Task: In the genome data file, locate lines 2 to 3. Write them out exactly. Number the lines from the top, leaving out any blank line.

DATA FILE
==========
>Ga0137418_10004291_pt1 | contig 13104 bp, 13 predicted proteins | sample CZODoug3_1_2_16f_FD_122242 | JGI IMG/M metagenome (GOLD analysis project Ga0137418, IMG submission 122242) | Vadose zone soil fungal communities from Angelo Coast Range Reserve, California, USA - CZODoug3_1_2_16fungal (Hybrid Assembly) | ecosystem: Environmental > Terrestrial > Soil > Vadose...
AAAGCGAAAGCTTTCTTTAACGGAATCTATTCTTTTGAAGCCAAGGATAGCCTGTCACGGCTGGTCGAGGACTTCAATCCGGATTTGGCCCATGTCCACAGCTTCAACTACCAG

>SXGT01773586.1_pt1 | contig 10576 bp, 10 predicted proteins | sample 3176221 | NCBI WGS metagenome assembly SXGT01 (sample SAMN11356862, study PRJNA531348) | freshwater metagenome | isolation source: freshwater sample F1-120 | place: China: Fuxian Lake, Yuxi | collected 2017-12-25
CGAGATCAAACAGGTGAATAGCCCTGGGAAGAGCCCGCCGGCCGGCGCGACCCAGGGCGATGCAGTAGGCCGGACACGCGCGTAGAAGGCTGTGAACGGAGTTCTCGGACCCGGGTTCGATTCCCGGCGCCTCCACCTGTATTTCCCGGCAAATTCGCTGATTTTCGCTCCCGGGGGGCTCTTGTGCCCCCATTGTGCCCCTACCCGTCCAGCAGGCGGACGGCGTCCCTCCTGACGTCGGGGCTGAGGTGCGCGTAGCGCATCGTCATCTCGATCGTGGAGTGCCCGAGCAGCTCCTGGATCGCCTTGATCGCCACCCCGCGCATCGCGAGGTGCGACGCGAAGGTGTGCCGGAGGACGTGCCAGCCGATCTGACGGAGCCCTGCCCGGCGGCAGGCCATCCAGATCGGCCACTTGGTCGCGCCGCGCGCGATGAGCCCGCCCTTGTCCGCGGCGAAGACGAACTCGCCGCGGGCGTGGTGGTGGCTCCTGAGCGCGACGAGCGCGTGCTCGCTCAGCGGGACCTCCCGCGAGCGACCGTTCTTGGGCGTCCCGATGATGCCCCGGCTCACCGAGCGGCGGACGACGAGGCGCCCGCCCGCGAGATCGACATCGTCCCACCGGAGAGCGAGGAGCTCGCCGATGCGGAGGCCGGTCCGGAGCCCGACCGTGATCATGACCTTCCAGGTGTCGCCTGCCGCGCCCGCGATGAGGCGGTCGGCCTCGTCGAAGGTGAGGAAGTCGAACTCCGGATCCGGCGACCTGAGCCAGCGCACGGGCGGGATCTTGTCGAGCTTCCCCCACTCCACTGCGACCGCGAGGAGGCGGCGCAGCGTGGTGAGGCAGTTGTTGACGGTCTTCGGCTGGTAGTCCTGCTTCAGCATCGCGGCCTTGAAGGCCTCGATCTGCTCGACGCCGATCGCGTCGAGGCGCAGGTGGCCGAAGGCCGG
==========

AAAGCGAAAGCTTTCTTTAACGGAATCTATTCTTTTGAAGCCAAGGATAGCCTGTCACGGCTGGTCGAGGACTTCAATCCGGATTTGGCCCATGTCCACAGCTTCAACTACCAG

>SXGT01773586.1_pt1 | contig 10576 bp, 10 predicted proteins | sample 3176221 | NCBI WGS metagenome assembly SXGT01 (sample SAMN11356862, study PRJNA531348) | freshwater metagenome | isolation source: freshwater sample F1-120 | place: China: Fuxian Lake, Yuxi | collected 2017-12-25